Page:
Given the more insecure future facing newcomers in the country, Norway fell out of the MIPEX ‘Top Ten’ into the second-class of leading countries. Norway leads this second category and still has a comprehensive approach to integration, but lacks one or two key dimensions of equality. Immigrants and Norwegian citizens favourably enjoy equal opportunities in Norway, but not all immigrants enjoy the same basic rights or long-term security. Norway’s current approach encourages the public to treat immigrants as their neighbours, but not necessary as their equals or fellow citizens. Equal rights, opportunities and security could be guaranteed in Norway through small changes in the path to permanent residence or citizenship and in access to health or other policy areas.
These policies matter because the way that governments treat immigrants strongly influences how well immigrants and the public interact and think of each other. Drawing on 130 independent scientific studies using MIPEX, integration policies emerge as one of the strongest factors shaping not only the public’s willingness to accept and interact with immigrants, but also immigrants’ own attitudes, belonging, participation and even health in their new home country.
Norway has stayed on its middle-of-the-way approach within the Nordics, ahead of more restrictive Denmark and Iceland but behind more inclusive Finland and Sweden. Norway is more similar to Finland and Sweden in their commitment to equal opportunities in economic, social, political and health spheres. In contrast, Norway is more similar to Iceland and, to some extent, Denmark in its insecurity about the long-term and its denial of a few basic rights. Norway’s overall integration policies are also similar to Germany’s.
- Labour market mobility: Favourable: Ranked #4 alongside Canada, Germany and other Nordic countries, Norway offers effective support and opportunities for many non-EU immigrants to progress into stable quality employment. However, not all temporary workers enjoy immediate access to all types of employment, study grants and social assistance.
- Family reunification: Halfway favourable: Norway’s contradictory policies are less restrictive than Denmark’s policy but more than those in Sweden, Finland and traditional destination countries. As in many MIPEX countries, Norway provides support and equal rights to reunited families, but imposes major obstacles for separated families that can undermine the well-being and integration.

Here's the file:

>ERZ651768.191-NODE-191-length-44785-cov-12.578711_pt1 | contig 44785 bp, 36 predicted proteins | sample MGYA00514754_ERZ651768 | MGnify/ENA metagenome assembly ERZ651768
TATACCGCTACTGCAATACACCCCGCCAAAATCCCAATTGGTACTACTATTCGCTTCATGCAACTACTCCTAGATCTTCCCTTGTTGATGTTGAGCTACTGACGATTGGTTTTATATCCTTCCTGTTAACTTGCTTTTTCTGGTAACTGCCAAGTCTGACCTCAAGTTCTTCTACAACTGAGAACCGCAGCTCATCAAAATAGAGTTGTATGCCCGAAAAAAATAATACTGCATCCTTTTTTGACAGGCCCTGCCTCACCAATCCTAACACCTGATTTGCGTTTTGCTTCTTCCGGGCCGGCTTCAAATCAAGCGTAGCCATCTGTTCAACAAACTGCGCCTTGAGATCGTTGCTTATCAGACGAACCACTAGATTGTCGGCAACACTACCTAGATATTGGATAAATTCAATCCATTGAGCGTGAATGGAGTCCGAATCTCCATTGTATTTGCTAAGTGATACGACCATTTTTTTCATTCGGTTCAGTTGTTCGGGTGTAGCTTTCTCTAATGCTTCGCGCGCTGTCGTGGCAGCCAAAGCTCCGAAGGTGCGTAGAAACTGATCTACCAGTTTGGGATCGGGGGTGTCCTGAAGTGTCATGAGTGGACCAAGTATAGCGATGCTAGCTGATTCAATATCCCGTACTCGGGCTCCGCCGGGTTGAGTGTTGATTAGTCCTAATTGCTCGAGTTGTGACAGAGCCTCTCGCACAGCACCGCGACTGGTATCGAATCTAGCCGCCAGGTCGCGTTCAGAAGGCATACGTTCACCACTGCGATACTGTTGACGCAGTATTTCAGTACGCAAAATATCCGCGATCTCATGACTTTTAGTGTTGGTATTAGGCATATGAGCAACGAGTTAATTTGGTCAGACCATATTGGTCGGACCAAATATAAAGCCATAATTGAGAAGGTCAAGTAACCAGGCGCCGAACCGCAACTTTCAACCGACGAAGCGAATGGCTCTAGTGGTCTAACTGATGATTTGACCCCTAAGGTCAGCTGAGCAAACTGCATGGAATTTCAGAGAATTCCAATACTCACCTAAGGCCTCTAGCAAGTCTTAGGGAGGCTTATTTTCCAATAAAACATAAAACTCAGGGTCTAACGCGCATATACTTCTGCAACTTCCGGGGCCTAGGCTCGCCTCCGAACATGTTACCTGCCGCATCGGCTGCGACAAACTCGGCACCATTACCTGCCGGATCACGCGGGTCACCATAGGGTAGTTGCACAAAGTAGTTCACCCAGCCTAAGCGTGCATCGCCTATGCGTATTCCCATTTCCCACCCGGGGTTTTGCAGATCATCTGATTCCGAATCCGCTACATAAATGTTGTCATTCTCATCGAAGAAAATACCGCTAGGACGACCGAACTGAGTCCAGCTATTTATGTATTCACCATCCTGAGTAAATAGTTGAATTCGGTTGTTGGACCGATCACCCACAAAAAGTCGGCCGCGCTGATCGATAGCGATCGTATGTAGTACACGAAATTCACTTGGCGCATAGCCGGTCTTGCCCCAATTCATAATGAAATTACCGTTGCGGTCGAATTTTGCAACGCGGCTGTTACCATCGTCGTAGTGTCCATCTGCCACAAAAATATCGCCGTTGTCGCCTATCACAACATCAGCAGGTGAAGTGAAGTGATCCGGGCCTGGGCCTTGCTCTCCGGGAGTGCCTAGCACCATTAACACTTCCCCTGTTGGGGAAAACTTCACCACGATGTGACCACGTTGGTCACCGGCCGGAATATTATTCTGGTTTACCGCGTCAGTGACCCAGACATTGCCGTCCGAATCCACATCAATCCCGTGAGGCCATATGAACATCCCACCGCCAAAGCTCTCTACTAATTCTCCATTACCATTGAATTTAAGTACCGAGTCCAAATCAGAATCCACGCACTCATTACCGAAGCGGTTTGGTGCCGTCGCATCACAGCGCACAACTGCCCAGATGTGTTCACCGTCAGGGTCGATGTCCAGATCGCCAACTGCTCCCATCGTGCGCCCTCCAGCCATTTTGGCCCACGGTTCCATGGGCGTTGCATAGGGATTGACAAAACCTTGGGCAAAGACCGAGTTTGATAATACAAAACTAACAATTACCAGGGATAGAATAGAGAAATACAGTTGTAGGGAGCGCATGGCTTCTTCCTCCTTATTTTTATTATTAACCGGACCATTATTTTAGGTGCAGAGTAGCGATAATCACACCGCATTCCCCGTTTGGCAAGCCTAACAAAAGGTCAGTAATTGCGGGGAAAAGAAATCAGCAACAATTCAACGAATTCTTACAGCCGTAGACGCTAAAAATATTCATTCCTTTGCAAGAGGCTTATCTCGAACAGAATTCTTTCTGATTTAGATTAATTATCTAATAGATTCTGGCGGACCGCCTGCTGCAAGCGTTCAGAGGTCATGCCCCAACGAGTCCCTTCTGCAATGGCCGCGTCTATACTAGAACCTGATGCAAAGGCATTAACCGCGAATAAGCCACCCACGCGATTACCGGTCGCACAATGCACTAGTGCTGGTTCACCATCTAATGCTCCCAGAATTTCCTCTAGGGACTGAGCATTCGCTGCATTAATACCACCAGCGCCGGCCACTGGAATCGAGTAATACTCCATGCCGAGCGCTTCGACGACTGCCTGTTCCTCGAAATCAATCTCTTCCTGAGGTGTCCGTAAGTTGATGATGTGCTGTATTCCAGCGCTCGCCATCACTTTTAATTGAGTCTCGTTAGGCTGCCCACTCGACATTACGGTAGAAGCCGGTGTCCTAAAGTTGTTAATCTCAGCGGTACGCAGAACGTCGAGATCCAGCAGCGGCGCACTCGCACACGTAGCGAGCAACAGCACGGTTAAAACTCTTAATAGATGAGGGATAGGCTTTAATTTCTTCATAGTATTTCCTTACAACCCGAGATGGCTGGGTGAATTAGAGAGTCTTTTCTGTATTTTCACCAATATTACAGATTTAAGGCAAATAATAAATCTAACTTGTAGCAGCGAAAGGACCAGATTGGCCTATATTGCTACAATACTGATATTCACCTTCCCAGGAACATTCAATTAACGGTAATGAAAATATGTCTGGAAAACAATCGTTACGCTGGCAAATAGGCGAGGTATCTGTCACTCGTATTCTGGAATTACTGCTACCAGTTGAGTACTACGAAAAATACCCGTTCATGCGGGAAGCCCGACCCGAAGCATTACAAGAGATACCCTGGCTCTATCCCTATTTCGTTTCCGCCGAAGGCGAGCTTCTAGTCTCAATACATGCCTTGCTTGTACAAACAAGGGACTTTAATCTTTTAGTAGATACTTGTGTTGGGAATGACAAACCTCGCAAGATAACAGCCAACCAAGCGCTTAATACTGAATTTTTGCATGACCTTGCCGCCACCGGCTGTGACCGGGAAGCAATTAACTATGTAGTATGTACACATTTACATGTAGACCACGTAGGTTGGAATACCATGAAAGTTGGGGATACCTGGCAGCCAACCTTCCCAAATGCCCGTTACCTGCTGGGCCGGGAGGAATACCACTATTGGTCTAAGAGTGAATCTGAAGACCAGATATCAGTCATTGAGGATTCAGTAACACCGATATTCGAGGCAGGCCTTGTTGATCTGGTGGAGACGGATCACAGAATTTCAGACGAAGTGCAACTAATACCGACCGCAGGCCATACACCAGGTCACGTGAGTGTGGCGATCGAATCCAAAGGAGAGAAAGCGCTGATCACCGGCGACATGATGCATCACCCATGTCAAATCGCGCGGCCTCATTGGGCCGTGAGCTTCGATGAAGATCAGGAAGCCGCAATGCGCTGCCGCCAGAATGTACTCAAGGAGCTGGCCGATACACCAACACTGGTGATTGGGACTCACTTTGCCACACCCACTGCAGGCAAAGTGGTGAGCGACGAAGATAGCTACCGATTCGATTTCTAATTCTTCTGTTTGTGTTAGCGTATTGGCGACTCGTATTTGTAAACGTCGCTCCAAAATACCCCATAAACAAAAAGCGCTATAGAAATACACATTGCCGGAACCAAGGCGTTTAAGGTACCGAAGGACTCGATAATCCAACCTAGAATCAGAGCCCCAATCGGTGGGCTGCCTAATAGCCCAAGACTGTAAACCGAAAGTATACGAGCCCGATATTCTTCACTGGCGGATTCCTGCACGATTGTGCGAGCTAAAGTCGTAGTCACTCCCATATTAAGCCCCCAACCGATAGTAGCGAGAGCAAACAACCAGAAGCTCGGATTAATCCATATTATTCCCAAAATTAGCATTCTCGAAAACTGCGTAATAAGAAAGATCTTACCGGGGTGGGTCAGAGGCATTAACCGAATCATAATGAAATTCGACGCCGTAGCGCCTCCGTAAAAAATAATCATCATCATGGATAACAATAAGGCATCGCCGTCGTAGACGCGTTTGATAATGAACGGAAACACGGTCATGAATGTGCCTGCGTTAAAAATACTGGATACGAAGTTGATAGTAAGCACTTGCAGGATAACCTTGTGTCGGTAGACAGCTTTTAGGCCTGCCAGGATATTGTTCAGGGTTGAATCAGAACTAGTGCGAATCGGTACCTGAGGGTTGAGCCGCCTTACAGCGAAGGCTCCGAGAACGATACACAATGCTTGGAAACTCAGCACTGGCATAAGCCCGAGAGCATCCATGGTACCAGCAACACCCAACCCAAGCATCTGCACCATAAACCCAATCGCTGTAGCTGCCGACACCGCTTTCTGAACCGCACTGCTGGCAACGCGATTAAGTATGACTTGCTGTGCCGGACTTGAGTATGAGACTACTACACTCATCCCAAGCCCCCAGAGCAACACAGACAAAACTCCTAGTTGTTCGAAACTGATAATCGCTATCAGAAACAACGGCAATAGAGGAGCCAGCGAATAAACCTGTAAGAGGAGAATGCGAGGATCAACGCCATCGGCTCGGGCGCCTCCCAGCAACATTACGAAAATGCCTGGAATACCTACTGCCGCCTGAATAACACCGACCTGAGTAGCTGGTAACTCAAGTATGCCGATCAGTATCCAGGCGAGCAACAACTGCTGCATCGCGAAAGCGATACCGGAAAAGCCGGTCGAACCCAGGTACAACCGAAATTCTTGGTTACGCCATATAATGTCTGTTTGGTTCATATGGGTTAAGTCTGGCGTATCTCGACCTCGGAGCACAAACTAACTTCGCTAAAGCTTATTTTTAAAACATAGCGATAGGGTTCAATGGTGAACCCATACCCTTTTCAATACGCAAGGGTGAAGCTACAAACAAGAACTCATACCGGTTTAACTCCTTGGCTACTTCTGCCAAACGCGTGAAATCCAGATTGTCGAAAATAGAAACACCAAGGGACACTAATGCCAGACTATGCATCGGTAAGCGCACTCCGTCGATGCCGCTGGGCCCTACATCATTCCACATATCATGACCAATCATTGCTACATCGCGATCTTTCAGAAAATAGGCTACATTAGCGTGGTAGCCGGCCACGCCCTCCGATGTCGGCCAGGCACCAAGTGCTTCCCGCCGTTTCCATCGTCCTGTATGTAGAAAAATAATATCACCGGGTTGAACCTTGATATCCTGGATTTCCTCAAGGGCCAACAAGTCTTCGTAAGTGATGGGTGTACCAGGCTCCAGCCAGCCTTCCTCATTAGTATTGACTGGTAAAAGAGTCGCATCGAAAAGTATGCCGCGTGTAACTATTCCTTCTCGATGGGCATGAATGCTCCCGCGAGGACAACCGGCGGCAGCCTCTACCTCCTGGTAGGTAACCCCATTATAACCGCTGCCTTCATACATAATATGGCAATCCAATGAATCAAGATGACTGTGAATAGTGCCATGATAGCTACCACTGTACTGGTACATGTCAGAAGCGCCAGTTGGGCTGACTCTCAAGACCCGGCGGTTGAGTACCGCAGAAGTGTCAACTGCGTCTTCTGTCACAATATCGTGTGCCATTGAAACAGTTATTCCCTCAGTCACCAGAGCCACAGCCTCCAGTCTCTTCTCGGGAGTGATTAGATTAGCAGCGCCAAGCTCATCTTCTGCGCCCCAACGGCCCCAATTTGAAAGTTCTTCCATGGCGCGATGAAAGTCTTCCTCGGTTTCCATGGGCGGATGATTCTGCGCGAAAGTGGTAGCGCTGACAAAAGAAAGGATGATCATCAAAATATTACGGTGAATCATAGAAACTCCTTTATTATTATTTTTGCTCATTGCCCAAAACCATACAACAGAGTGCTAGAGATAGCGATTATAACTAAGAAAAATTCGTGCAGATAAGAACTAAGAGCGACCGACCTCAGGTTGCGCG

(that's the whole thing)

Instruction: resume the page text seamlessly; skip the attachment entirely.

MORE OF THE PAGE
- Education: Slightly favourable: In the international Top Ten on education, Norway’s well-developed equity policies help all types of children to achieve and feel safe and at home at school. Schools are targeting pupils’ individual needs, teaching Norwegian at all levels, providing mother tongue support and diversifying their teaching staff. Intercultural and diversity education could be better reflected in the curriculum, extracurricular activities and postsecondary education.
- Health: Slightly favourable: In the international Top Ten on health, Norway’s well-coordinated and responsive policy could include all migrants, regardless of their status, in healthcare access and information, and better involve migrants in designing and delivering services. These gaps could have major implications for immigrants’ physical and mental health.
- Political participation: Favourable: Norway continues its tradition as an inclusive Nordic democracy. Most non-EU immigrants become politically active and enfranchised as local voters or national citizens, although they could be better consulted and heard in policymaking
- Permanent residence: Slightly favourable: Immigrants' integration may no longer quickly benefit from the relative security and equal rights as permanent residents, as Norway’s 2017 language, integration and income tests are more demanding than most countries.
- Access to nationality: Halfway favourable: While naturalising citizens can now become dual nationals in Norway, as in most countries, Norway’s flexible path to citizenship was replaced in 2017 by language, integration and income tests, which may exclude some immigrants who are putting in the effort to learn the language and participate as much as they can.
- Anti-discrimination: Slightly favourable: Potential discrimination victims can benefit from a strong law, policy, Ombud and enforcement mechanisms, except on nationality discrimination, where Norway has weaker protections than most developed countries.